Completion Optimization Provides Step Changes in Horizontal Well Performance in the Nuiqsut Formation – An Oooguruk Field (Alaska) Case History
- Andy Bond (Caelus Energy Alaska) | Rami Jasser (Caelus Energy Alaska) | Vern Johnson (Caelus Energy Alaska) | Mike Morgan (Caelus Energy Alaska) | Mike Martin (Northern Solutions) | Terry Palisch (CARBO Ceramics) | Brock Williams (Resman)
- Document ID
- Society of Petroleum Engineers
- SPE Annual Technical Conference and Exhibition, 28-30 September, Houston, Texas, USA
- Publication Date
- Document Type
- Conference Paper
- 2015. Society of Petroleum Engineers
- 5 Reservoir Desciption & Dynamics, 5.6 Formation Evaluation & Management, 2.2 Completion Installation and Operations, 2 Well completion, 2.5.2 Fracturing Materials (Fluids, Proppant), 2.5.1 Fracture design and containment, 4.1.2 Separation and Treating, 1.6 Drilling Operations, 4 Facilities Design, Construction and Operation, 1.6.6 Directional Drilling, 4.6 Natural Gas, 5.6.5 Tracers, 4.1 Processing Systems and Design, 2.2.2 Perforating, 5.4.2 Gas Injection Methods, 2.5 Hydraulic Fracturing, 2.4.3 Sand/Solids Control, 5.4.1 Waterflooding, 4.6 Natural Gas, 5.4 Enhanced Recovery
- Field Development Case Study, Horizontal Well Fracturing, Horizontal Well Completions
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The Oooguruk Unit is located on a man-made gravel island in the Beaufort Sea, five miles offshore the Alaskan North Slope in Harrison Bay. The field produces from the Kuparuk, Torok and Nuiqsut reservoirs. The focus of this paper is the Nuiqsut sandstone which is currently undergoing water and lean gas injection for secondary recovery. The wells are completed as 6,000 ft to 7,000 ft horizontal laterals aligned parallel with the preferred fracture orientation in a line drive waterflood pattern. Recent optimizations in mechanical diversion fracturing in these laterals have provided significant improvements in production rates including several recent wells with initial production of over 7,000 BOPD. This paper will document the completion and fracturing design evolution over several vintages of wells, as well as the use of pre-installed tracer systems to verify production uniformity and diversion success.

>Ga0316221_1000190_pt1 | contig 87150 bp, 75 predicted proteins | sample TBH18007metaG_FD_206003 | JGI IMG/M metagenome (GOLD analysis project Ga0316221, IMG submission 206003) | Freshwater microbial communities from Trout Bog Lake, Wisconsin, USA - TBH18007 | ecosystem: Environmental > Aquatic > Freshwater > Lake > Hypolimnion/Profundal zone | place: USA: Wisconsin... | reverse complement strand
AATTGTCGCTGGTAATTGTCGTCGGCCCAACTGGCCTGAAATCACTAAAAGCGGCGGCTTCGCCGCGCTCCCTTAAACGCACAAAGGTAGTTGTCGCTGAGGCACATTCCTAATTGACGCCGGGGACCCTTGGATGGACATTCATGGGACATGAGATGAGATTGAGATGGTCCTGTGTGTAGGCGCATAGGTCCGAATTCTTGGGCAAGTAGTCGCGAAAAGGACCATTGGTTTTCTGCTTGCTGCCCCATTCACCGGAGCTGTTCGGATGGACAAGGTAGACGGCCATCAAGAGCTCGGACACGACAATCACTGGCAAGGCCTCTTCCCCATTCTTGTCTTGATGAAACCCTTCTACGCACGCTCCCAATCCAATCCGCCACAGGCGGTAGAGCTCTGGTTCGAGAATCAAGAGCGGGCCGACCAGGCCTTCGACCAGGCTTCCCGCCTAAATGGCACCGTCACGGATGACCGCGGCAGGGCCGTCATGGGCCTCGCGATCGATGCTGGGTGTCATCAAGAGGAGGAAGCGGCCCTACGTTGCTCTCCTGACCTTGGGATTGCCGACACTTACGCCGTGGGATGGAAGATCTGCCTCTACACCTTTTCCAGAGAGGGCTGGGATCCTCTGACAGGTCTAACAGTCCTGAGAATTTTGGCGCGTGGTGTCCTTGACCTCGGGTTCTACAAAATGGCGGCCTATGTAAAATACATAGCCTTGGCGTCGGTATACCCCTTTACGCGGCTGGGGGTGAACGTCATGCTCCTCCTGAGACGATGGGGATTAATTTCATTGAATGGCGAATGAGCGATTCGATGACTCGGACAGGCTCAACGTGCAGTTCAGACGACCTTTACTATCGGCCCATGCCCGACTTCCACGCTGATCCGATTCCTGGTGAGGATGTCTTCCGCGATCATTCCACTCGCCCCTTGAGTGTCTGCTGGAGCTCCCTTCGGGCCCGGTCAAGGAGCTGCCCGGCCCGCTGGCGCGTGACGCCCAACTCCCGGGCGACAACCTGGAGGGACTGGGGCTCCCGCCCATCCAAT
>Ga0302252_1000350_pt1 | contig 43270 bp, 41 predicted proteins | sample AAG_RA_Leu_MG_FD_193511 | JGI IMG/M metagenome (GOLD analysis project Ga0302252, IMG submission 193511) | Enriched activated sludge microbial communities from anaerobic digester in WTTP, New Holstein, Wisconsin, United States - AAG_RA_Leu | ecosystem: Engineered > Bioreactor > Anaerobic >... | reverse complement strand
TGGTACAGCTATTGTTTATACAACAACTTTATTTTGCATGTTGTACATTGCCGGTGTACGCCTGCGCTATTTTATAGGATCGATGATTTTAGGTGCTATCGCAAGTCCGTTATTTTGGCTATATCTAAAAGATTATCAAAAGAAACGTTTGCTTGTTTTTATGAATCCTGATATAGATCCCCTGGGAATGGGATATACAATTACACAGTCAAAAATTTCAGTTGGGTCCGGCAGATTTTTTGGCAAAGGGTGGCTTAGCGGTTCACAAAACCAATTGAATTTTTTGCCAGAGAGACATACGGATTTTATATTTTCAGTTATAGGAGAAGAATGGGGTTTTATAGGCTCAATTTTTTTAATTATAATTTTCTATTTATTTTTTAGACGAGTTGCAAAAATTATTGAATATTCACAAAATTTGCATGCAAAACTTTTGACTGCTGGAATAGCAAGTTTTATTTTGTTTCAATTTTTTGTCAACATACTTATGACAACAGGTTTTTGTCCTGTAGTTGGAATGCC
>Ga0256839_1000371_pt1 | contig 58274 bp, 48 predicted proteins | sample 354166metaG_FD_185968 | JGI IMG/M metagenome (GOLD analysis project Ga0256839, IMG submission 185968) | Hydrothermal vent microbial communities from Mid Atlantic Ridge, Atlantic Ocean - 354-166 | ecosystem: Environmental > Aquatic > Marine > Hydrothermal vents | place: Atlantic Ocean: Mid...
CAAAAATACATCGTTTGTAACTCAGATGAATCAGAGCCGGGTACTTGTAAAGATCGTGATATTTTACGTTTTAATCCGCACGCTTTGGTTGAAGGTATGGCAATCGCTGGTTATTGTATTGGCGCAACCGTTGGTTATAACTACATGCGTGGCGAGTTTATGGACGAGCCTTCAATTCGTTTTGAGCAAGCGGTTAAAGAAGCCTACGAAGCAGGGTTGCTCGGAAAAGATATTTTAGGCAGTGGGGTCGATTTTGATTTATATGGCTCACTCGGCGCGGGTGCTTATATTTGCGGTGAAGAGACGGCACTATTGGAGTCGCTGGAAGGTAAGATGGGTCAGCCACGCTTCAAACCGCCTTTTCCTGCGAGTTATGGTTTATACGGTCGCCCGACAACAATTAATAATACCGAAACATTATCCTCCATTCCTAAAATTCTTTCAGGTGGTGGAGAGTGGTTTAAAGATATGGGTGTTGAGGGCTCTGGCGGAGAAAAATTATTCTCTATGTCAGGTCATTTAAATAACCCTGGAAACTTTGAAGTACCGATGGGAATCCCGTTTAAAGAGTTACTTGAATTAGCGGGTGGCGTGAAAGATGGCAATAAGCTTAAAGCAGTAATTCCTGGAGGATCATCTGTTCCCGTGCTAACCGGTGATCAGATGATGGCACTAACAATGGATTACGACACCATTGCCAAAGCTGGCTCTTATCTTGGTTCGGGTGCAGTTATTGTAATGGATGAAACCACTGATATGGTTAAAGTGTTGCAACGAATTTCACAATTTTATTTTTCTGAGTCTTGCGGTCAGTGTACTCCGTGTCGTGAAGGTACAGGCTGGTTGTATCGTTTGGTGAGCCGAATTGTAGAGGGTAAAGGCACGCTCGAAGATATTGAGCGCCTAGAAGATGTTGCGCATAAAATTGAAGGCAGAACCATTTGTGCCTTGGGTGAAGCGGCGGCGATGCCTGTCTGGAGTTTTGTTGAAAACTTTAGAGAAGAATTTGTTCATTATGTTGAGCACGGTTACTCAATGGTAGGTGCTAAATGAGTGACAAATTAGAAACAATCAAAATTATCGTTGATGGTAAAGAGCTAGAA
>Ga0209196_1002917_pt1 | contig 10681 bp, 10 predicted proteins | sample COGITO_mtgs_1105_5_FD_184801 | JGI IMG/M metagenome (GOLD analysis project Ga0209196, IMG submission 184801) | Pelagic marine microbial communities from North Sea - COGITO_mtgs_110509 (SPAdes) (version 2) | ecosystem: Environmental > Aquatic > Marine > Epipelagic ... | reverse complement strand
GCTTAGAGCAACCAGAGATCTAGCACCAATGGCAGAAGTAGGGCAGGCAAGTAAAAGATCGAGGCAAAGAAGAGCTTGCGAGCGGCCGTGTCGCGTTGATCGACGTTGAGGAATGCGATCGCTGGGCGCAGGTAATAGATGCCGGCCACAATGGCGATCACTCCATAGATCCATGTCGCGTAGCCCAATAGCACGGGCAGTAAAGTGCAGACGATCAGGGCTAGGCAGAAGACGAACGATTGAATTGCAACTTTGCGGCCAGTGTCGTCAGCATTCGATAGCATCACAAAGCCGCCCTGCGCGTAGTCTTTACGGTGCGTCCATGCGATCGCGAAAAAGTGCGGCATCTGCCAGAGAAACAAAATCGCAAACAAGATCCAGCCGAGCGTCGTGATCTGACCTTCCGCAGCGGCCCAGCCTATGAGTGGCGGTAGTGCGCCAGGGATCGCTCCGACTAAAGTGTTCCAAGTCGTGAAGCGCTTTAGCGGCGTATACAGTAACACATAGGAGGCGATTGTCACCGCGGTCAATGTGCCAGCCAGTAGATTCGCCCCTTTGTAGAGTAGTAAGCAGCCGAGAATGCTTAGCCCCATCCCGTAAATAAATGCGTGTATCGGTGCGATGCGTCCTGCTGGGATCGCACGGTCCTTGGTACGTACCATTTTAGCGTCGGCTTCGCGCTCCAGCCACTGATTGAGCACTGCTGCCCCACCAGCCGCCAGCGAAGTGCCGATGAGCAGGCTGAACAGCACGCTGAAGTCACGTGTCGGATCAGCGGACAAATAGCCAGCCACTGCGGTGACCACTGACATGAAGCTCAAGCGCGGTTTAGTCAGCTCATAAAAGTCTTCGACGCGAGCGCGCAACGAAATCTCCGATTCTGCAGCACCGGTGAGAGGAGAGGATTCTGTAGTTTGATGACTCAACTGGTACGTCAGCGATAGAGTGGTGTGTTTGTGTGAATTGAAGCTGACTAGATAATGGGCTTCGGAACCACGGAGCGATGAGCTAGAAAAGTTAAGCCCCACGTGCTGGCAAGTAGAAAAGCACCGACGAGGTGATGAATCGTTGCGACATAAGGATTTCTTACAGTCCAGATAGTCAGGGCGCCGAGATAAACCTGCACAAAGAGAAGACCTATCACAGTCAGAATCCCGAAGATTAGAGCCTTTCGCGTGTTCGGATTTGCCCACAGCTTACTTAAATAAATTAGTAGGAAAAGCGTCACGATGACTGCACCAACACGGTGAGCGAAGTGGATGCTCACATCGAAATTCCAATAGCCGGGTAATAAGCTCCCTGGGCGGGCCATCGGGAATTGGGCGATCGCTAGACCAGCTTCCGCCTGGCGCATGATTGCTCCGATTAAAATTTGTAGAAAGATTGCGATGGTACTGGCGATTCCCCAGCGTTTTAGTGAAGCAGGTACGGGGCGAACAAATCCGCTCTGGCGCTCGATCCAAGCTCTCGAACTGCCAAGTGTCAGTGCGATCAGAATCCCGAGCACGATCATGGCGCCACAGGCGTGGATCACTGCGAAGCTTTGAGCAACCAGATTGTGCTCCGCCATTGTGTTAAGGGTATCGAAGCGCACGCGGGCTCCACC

The reservoir ranges in thickness from 60 ft to 120 ft and is divided into several producing sand and shale intervals. The initial completion type planned for this reservoir was an 8,000 ft long undulating open hole horizontal lateral. This was quickly abandoned after the first well collapsed in a shale section. Undulated wellbores continued to be drilled for producing wells but were completed with pre-perforated pups spaced evenly throughout the liner in the horizontal section. These wells were stimulated with dynamic diversion fracturing treatments. Because of the logistical difficulties and expense in fracturing operations on a gravel island in the Beaufort Sea, two wells were also completed as multi-laterals, but resulted in productivity similar to dynamic diversion fracturing in one well and significantly less in the second well.
The initial move to undulated horizontal wellbores utilizing dynamic diversion fracturing treatments resulted in production improvements of nearly 100% over unstimulated wells. This led to the use of mechanical diversion techniques implemented in relatively flat horizontal laterals. This completion-type allowed mechanical diversion fracturing treatments utilizing over three times the low density ceramic proppant and generated wells with initial production of over 7,000 BOPD (an additional 100% increase over dynamic diversion fracturing). All future producing wells are now planned to be completed with mechanical diversion equipment. The completion optimization evolution described in this paper will be useful to completion and development engineers of other conventional reservoirs, and the learnings are already being successfully applied to another nearby Alaskan North Slope development.
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